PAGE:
Recognition and treatment of obesity as a disease – 60 minutes
Nearly half of American adults are obese, a condition that was a fraction of that just 40 years ago, and scientists disagree on what has caused the dramatic rise. What everyone agrees on is that it is a major health crisis, as obesity can cause type 2 diabetes, hypertension, stroke and more than a dozen types of cancer.
Now there is a drug that leads to dramatic weight loss. But it’s terribly expensive. Hollywood celebrities use it to flatten their tummies, but few can afford the thousands of dollars it costs annually.
And very few insurance companies will cover it, even though in 2013 the American Medical Association, some would say, finally recognized obesity as a disease.
dr. Fatima Cody Stanford: It’s a brain disease.
Lesley Stahl: Is it?
dr. Fatima Cody Stanford: It’s a brain disease. And the brain tells us how much we should eat and how much to save.
dr. Fatima Cody Stanford, an obesity doctor at Mass General Hospital and an associate professor at Harvard Medical School, says common beliefs about obesity are wrong.
And diet shows like “The Biggest Loser” snooker people.
Lesley Stahl: If you diet, you lose weight, right?
dr. Fatima Cody Stanford: Many of us can go on a diet. Sort of like “The Biggest Loser,” right? You go and limit people. You make them exercise for 10 hours a day and then you give them 500 calories. For most people, they will lose weight quickly. But 96% of participants in “The Biggest Loser” regained their weight because their brains were working well. He should have brought them back to store what they needed or what the brain thought it needed.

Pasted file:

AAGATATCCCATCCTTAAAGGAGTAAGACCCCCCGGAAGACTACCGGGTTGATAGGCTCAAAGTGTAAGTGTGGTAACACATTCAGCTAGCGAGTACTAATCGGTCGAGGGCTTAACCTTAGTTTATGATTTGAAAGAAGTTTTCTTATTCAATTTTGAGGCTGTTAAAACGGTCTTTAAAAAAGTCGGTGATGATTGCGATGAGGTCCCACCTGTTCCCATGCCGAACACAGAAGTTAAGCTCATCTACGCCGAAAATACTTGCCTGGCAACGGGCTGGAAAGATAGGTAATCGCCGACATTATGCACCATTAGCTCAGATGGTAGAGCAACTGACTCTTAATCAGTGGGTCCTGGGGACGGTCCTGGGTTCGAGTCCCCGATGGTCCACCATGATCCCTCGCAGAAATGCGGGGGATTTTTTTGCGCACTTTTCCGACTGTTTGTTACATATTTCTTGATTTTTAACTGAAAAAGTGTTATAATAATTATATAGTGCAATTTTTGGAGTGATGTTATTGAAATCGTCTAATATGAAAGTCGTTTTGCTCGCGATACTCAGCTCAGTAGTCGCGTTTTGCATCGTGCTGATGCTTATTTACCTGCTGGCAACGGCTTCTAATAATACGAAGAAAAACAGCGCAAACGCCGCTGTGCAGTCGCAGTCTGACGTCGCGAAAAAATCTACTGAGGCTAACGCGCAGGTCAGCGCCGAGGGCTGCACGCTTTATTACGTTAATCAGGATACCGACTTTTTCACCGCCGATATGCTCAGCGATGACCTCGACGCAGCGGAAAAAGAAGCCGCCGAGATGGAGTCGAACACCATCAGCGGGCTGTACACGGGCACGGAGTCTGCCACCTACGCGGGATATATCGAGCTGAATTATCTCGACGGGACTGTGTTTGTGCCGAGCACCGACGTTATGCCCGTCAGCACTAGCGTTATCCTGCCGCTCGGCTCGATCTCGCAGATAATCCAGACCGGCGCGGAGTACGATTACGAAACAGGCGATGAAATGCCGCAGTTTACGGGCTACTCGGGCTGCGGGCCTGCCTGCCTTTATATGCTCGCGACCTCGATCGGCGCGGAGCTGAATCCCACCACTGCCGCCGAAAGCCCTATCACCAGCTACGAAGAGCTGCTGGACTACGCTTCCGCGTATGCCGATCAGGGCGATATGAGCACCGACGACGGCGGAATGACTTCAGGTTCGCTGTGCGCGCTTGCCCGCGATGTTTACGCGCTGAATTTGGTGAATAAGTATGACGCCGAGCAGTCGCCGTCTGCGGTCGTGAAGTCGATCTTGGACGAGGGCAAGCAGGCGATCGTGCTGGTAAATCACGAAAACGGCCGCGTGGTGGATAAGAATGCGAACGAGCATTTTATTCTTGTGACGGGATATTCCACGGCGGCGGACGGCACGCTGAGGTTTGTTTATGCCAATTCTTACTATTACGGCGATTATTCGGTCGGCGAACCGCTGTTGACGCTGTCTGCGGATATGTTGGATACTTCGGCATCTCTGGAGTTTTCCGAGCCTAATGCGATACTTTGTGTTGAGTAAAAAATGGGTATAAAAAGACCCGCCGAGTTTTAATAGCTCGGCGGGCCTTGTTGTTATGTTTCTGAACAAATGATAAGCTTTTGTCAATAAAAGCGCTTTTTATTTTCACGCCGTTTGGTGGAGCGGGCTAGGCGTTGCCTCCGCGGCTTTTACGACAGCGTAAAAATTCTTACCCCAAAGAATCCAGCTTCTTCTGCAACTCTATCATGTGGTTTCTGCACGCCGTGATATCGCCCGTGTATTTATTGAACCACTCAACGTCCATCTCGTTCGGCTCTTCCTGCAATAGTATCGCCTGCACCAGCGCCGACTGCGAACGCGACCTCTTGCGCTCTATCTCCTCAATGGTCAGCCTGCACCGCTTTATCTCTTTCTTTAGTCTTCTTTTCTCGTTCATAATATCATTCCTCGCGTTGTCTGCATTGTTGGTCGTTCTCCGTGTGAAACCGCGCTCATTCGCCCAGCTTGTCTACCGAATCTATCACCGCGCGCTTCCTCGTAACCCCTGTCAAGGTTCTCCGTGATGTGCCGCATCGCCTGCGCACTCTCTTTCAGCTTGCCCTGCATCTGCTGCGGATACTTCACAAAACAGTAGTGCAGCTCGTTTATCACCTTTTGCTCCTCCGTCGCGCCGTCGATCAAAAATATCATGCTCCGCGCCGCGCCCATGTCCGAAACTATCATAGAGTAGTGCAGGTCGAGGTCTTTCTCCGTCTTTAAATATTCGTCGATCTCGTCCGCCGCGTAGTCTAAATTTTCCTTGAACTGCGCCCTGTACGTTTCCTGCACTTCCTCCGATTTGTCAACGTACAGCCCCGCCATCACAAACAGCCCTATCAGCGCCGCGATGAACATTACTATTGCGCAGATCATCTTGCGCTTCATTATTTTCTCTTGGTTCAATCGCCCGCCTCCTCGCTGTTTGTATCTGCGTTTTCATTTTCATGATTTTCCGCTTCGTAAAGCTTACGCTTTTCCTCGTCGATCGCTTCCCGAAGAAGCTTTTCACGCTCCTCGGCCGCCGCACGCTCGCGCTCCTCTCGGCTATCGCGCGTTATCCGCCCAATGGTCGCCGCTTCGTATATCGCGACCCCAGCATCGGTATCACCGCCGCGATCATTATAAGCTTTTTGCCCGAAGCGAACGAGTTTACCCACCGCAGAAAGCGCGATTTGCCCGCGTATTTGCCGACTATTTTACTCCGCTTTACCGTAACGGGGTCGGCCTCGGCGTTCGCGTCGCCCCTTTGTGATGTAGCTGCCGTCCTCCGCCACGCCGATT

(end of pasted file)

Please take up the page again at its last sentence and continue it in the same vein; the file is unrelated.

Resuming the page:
Lesley Stahl: So willpower?
dr. Fatima Cody Stanford: Throw it out the window. My last patient I saw today was a 39-year-old young woman struggling with severe obesity. She practiced 5 to 6 times a week, constantly. She eats very little. Her brain defends a certain set point.
The set point, says Dr. Stanford, is the weight range that your brain is tasked with controlling how much food you eat and how much food you store. One theory is that it’s an evolutionary survival mechanism that helped preserve fat during famine.
Lesley Stahl: So we had COVID. Many, many people have gained weight. Did those people now have a new setting that is higher?
dr. Fatima Cody Stanford: Absolutely. So when you have a chronic stressor and you get to a certain weight and maintain that weight for, say, at least 3 to 6 months, then you recalibrate that set point to another set point.
Lesley Stahl: I always heard it was fast food. If Diet Coke is that kind of thing, that’s an incentive. Is that true?
dr. Fatima Cody Stanford: So I think we have to look at the different causes of obesity as a big cake. And that is one factor. But notice how I use this part of the cake, right?